South Sister Summit and Circumnavigation

The idea for this route started  formulating in my mind about a year ago. Having done the circumnavigation by itself twice as well as summiting South Sister numerous times I was thinking about more challenging and epic routes in that area. It occurred to me by putting these together it would be an awesome route. I then did some searching on Strava and elsewhere and it appeared nobody had completed this route before so I became all the more intrigued. Then when covid-19 hit this year and many runners took up FKTs (fastest known times) as a replacement for cancelled ultra marathons the seed was planted.  Therefore this write up is not just about my experience but also a guide for those who might like to do the route as an FKT attempt. 

The route begins and ends at South Sister Climbers Trail #36 near Devils Lake by the posted signs. I began my journey on October 31st at 6:19 am.

Official start and finish.

This route to the top of South Sister is popular not only with runners but with hikers too as it does not require any climbing gear, just a healthy set of lungs and stamina.   Because of its popularity during the height of summer one can literally get caught in conga lines on the final push to the summit so I decided to start the route with the climb instead of ending with it. This way one can plan a pre-dawn start and miss the biggest crowds. It’s approximately 5.5 miles to the summit and 4,500 feet of elevation gain. The trail starts by going through forest and gnarly roots are frequently entrenched across the path. It’s actually helpful at times as I use them like steps going up but makes for a tricky descent on the way back.   After about 1.5 miles and 1,000 feet of climbing I reached the junction for Moraine Lake Trail and continued straight. Even at this time of year there were already a few other people on the trail and at about 3.5 miles in I came upon a most unusual and comical scene. Four costumed hikers taking photographs of themselves as they hiked up South Sister. Well it is Halloween and they found a novel way to celebrate.

Happy Halloween on the mountain.

After my chuckles subsided it was back to work. The trail from this point on continues to steepen with plenty of opportunities to challenge my rock scrambling abilities. However I couldn’t help myself but to keep pausing to take in the magnificent views.

The moon set while the sun continued to rise.
Sunrise with Mt. Bachelor to the left.
Sunrise selfie.

Soon after this selfie I came to a steep ridge that blocked out the view of South Sister. After clambering up with a few slips I popped up on top with views of the Lewis Tarn fed by Lewis Glacier and a magnificent view of the last ridge to the top.

South Sister ridge to summit, Lewis Glacier and Lewis Tarn.

The way up to the top is self evident as one just follows the ridge line. However it is quite steep and full of scree and this particular morning I had an added bonus of frozen ice on many of the rocks. Fortunately is was quite early so the sun did not have a chance to start melting the ice but I made sure to be extra careful.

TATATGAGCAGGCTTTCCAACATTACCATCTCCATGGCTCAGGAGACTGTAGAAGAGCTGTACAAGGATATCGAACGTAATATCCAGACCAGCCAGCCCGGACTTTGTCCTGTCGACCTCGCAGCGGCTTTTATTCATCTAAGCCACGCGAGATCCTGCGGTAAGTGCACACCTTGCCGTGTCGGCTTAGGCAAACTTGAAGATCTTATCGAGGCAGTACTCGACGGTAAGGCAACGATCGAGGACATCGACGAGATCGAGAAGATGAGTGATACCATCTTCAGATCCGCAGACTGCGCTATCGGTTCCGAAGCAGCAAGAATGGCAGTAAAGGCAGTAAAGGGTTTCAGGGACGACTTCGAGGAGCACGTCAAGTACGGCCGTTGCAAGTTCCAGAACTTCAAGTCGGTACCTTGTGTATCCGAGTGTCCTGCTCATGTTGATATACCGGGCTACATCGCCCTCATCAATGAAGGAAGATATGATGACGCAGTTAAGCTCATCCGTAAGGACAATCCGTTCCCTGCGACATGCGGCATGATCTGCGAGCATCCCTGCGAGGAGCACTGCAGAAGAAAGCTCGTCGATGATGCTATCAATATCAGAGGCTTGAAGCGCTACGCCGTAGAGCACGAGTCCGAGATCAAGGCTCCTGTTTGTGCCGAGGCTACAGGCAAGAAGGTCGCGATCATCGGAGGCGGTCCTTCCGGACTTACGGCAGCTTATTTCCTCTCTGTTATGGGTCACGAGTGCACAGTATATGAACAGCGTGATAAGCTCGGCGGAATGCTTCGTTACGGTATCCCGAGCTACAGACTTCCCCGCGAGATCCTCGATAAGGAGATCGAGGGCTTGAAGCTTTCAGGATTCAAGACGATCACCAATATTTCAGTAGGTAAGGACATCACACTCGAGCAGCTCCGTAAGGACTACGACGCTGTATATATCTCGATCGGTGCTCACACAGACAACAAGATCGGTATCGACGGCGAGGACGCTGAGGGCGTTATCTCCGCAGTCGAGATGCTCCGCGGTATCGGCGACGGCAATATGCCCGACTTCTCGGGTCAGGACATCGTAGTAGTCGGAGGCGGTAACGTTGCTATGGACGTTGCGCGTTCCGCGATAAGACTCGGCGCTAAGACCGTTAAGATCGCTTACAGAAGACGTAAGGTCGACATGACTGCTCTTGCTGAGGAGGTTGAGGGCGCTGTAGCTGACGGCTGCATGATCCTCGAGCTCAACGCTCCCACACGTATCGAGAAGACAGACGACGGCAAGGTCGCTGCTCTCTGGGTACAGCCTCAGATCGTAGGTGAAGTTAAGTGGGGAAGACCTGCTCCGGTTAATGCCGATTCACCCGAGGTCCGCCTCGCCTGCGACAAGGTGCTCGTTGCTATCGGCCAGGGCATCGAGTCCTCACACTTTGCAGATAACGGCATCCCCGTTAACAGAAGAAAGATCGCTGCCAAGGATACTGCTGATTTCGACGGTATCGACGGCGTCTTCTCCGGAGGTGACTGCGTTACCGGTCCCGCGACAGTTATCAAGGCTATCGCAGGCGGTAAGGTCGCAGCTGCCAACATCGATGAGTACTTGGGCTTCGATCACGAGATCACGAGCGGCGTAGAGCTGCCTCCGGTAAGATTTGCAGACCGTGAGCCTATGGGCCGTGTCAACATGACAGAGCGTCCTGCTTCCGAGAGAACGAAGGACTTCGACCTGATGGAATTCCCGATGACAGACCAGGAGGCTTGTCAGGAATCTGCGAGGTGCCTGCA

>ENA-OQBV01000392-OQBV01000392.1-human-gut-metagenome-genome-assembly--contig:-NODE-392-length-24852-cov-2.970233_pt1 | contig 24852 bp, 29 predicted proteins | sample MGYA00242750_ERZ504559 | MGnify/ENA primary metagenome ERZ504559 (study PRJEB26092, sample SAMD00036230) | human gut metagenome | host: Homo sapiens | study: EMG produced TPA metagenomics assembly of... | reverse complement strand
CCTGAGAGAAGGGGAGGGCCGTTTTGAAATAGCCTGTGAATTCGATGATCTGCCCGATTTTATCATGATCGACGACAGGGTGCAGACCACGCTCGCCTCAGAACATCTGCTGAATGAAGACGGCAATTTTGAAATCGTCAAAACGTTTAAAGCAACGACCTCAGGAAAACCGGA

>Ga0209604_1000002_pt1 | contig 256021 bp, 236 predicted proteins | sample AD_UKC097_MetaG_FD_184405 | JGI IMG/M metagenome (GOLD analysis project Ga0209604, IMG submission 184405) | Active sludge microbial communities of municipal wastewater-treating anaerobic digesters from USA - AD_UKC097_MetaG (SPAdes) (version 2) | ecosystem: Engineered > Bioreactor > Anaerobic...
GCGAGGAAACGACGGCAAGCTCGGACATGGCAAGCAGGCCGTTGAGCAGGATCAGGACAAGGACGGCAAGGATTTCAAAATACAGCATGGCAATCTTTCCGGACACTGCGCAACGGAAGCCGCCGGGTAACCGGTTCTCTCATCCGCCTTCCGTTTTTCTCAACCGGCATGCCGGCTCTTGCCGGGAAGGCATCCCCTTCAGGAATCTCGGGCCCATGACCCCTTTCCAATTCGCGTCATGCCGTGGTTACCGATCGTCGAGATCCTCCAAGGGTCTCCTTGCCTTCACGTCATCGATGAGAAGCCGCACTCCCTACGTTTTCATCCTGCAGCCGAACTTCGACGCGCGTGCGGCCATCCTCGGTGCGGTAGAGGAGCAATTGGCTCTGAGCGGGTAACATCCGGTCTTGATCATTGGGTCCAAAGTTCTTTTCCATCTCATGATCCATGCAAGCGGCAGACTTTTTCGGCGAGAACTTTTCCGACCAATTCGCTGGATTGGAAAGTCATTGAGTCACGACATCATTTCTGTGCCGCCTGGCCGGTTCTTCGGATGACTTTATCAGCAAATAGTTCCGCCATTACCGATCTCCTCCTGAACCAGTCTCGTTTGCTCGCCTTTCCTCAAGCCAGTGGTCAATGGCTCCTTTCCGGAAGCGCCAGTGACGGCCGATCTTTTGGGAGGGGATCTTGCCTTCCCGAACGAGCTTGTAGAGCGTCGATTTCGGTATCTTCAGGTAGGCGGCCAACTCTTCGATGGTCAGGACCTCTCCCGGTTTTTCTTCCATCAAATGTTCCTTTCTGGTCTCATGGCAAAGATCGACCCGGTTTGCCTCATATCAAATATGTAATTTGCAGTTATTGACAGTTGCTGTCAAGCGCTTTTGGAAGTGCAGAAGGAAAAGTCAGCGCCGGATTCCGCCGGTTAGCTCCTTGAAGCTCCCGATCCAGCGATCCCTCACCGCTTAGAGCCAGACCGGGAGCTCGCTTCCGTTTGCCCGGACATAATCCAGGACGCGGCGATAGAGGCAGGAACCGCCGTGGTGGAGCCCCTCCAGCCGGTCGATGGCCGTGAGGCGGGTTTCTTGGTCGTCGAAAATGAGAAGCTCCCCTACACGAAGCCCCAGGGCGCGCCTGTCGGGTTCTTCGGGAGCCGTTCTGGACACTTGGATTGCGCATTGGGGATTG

Ridge line to the summit.
Scree and ice.

Finally after some lung burning effort I came to the top of the caldera. This however is not the turn around point. Most times up here I make a point for hiking around the entire caldera counter clockwise.

Caldera and ridge to follow to the right towards summit.

Runners doing the FKT route might be tempted to dart straight across the caldera if the water there is frozen over but for safety and for the fantastic views I ask you to stick to the ridge. After all the reason I chose the route for this journey was in large part for the scenery and believe me you won’t regret it. Usually the path along the ridge is self evident if not covered by snow and ice. This will take you towards the actual summit.

Path to summit.

No need to climb to the highest part but when you come to this view of Middle and North Sisters you can stop.

Middle Sister and North Sisters view and turn around point.

Taking a few minutes to take in the seemingly endless views I also peered to the areas I’d later be traveling as I looped around this volcanic mountain. After exchanging pleasantries with the only other person at this time on the mountain I briefly admired the tear drop pool which happens to be Oregon’s highest lake before making my way back.

Treading careful back along caldera rim.
Another view from the caldera before heading back down.

I returned as I came and began my descent back to the glacial lake at the base of Lewis Glacier. Fortunately the crusty ice that clung to the edge of many rocks was feeling tacky when I had to step on them so my descent was slow but uneventful.

Upon reaching the glacial lake I began following the unnamed trail which is on the east side and then followed the intermittent cairns heading to Green Lakes. There is a Strava segment called Lewis Glacier Toe to Dubious Crossing. The dubious part I believe refers to the rock and scree one has to descend all the way to Green Lakes.

I highly recommend one carry a gps track of this section of the trail. Although the way is marked with cairns and most of the time you have a trail to follow sometimes I find it gets tricky. The first time I tried this descent I really didn’t know which way to go and got myself into a precarious situation. So be forewarned, study the map, look for the cairns and refer to the gps if you are unsure. Other then that it’s a peace of cake! Ha, ha!

Look for the cairns.